Whereas her most memorable scene in Darko was the family dinner, climaxing with the this little line, her next project, Secretary (2002), proved to be a big step for Gyllenhaal. Starring alongside James Spader, the unusual movie about dominance and sadomasochism wasn’t quite what a self declared feminist expected to be a part of, yet there are important nuances to how it all comes together in Steven Shainberg’s production. To underscore this, we got to watch one of the Secretary’s highlights, the infamous reading of the letter.

After several other (minor) roles in good movies of the 00s, the leap to AAA movies came with The Dark Knight (2008). The differences in production mechanics were considerable for Gyllenhaal, who remarked that whereas a smaller movie might be constrained to resort to second or third choice talent in certain crew positions, a blockbuster like Christopher Nolan’s Batman works similarly to a ‘well oiled machine’, at the cutting edge. The challenge in TDK was to carve out a space for her character, something which Heath Ledger did exceptionally well in his take on the Joker. After working with one to-be Academy Award winner, Gyllenhaal made another inspired choice in Crazy Heart (2009), which brought Jeff Bridges the prize and Gyllenhaal herself a nomination. The difference in this experience was that Bridges and Gyllenhaal had to support first time director Scott Cooper, which they did in an effort that empowered everyone involved.

For a change of pace, the actress then moved to a different format, electing to lead the TV Mini-series The Honourable Woman (2014). Acting in an eight hour show, filmed in the chronological order that the production plan required (i.e. possibly a scene from episode one shot after a scene from episode eight) brought with itself a different rhythm to that of movies, a feeling ‘unusual and strange’ to Gyllenhaal. Her performance was rewarded with a Golden Globe in 2015 and her upcoming role is particularly exciting, in a new TV series entitled The Deuce (2017), helmed by The Wire creators David Simon and George Pelecanos.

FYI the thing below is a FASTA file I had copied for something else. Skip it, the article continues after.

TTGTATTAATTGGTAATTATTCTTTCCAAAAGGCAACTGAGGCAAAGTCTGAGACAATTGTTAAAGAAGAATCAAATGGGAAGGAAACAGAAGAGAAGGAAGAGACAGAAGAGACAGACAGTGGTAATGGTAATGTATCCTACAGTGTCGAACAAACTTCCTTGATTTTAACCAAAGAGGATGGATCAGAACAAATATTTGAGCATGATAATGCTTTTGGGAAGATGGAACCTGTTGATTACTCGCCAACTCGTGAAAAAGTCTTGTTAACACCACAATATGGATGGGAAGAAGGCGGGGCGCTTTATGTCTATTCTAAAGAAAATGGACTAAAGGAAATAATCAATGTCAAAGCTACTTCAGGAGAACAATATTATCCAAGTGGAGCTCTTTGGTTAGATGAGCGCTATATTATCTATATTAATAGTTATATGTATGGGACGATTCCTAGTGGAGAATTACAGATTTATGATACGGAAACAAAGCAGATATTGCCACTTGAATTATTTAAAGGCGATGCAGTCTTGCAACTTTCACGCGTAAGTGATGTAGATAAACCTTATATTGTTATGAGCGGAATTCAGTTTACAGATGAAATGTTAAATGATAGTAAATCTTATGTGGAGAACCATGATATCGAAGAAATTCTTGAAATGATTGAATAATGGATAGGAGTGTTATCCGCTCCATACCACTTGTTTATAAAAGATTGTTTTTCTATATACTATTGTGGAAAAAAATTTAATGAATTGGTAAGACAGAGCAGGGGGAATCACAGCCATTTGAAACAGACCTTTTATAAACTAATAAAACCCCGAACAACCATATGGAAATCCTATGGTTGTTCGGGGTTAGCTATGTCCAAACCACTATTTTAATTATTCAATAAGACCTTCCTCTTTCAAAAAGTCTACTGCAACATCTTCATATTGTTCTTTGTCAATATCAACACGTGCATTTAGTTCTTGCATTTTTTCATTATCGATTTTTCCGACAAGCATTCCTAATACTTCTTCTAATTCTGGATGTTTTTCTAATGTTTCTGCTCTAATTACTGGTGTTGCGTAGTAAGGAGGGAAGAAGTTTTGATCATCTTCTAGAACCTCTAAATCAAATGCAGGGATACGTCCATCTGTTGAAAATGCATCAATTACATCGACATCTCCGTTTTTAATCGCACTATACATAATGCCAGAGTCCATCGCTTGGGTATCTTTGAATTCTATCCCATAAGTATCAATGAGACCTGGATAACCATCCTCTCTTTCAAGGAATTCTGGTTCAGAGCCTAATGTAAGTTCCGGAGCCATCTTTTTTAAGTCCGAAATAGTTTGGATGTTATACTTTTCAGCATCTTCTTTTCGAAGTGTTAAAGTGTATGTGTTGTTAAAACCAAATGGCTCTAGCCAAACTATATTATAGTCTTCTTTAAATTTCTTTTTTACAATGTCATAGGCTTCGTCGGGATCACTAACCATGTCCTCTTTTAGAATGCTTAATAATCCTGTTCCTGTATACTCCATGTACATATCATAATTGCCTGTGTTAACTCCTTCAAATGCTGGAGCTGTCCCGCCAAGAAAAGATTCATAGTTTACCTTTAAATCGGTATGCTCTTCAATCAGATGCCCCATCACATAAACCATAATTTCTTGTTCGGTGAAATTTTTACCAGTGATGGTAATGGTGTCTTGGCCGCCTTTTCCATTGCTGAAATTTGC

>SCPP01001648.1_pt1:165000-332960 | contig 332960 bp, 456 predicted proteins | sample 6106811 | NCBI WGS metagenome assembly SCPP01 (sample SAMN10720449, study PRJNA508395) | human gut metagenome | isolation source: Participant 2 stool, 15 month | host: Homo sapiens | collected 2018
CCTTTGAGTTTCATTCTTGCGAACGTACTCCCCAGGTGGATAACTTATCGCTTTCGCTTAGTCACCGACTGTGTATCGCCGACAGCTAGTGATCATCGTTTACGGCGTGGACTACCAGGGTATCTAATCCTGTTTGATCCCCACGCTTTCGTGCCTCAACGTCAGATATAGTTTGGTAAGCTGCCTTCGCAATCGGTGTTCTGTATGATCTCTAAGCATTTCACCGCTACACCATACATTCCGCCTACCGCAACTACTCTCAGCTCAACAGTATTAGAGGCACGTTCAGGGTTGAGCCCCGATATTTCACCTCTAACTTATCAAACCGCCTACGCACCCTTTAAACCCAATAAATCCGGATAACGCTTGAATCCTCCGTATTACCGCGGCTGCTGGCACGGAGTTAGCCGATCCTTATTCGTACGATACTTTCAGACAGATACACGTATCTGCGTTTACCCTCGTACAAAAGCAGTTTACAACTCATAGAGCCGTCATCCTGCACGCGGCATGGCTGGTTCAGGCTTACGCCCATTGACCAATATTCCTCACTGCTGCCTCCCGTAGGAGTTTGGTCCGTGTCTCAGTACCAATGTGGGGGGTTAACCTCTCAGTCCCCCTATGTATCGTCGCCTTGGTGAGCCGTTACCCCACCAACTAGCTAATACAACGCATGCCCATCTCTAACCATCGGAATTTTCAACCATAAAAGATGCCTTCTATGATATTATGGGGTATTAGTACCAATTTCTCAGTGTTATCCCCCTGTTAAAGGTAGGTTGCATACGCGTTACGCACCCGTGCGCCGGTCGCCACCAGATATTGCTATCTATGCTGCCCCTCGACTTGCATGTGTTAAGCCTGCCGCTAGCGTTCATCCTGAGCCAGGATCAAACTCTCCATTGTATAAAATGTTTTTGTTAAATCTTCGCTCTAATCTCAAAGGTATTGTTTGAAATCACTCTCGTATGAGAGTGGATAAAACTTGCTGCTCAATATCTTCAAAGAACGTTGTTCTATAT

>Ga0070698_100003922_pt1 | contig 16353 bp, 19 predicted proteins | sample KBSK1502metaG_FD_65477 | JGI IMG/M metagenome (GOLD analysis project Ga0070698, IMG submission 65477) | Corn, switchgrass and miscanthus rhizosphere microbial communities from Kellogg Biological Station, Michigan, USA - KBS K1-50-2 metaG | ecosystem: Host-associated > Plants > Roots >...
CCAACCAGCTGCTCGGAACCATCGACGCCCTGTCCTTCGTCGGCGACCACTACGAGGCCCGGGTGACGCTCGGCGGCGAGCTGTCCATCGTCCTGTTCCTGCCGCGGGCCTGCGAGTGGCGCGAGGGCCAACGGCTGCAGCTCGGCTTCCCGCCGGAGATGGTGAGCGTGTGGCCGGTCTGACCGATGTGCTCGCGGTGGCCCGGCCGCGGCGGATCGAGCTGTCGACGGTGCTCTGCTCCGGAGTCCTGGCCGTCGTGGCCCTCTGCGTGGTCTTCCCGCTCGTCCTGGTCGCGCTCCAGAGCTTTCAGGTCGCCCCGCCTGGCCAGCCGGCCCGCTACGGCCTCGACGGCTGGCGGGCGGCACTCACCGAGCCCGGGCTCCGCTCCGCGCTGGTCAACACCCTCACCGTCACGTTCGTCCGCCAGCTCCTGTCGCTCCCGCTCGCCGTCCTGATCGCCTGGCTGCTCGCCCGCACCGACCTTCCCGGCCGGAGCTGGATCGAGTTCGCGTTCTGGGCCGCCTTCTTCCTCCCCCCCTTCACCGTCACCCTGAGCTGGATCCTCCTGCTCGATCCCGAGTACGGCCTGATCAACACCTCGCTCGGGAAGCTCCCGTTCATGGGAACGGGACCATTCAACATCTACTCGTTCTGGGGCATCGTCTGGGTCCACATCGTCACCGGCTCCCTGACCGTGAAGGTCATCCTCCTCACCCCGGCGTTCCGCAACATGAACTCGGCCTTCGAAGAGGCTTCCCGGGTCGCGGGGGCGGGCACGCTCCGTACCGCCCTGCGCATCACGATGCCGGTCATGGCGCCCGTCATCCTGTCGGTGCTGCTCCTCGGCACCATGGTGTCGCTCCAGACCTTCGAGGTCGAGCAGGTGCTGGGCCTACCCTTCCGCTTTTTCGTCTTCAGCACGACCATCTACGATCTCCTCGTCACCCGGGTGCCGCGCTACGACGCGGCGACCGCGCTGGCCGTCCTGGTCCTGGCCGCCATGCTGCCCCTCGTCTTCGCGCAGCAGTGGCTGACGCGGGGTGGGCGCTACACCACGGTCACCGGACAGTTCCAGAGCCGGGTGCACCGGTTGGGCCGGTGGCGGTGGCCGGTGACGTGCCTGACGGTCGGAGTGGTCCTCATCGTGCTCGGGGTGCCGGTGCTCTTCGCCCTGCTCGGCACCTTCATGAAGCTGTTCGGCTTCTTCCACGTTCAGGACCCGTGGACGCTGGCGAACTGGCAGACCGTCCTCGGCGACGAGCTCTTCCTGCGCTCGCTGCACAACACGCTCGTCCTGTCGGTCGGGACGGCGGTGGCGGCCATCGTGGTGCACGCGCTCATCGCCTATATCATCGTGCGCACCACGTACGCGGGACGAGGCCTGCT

The conversation drew to a close after ninety minutes, with one question from the public arousing my attention: are movies inherently political? Gyllenhaal mused about it, saying that good movies have an element of the unconscious to them and that our politics are inevitably etched into that. Verhoeven, on the other hand, focused on the fact that one should not force a particular political vision on a movie or a director, in the sense that there is no need for explicit (or implicit) politics. This is particularly relevant now, with so much political opining flying around, that trying to do an explicitly political film, say, about a certain US president, could easily be undermined by day-to-day developments. If politics, then with perspective.

Remembering Gene Wilder

My mind has formed a habit of going back to that place where you just want to know what someone is up to, how life is treating him or her. While Gene Wilder has been absent from the big screen for quite some time now, he was one of those actors fitting the bill of interest and concern. His passing a couple of days ago was triggered by Alzheimer’s, which Wilder was suffering of. I say triggered rather than caused because at 83, it’s mostly time that causes someone’s demise. And while I dislike the idea of writing obituaries and plastering the deaths of countless artists to improve IMdB’s…erm, sorry, my click through rate, I reckon I’m insignificant enough to just write whatever I want and not injure my/ most people’s sensibilities. So here goes, a bit about Gene Wilder and why he mattered to me.

As recently as a couple of months ago, I saw him in Bonnie and Clyde (1967). Yes, I know, shame on me for only watching it now. I wasn’t even aware that the movie was Wilder’s first major motion picture, but as soon as he popped up, I saw before me the quintessential Wilder character, the naive, endearing fool: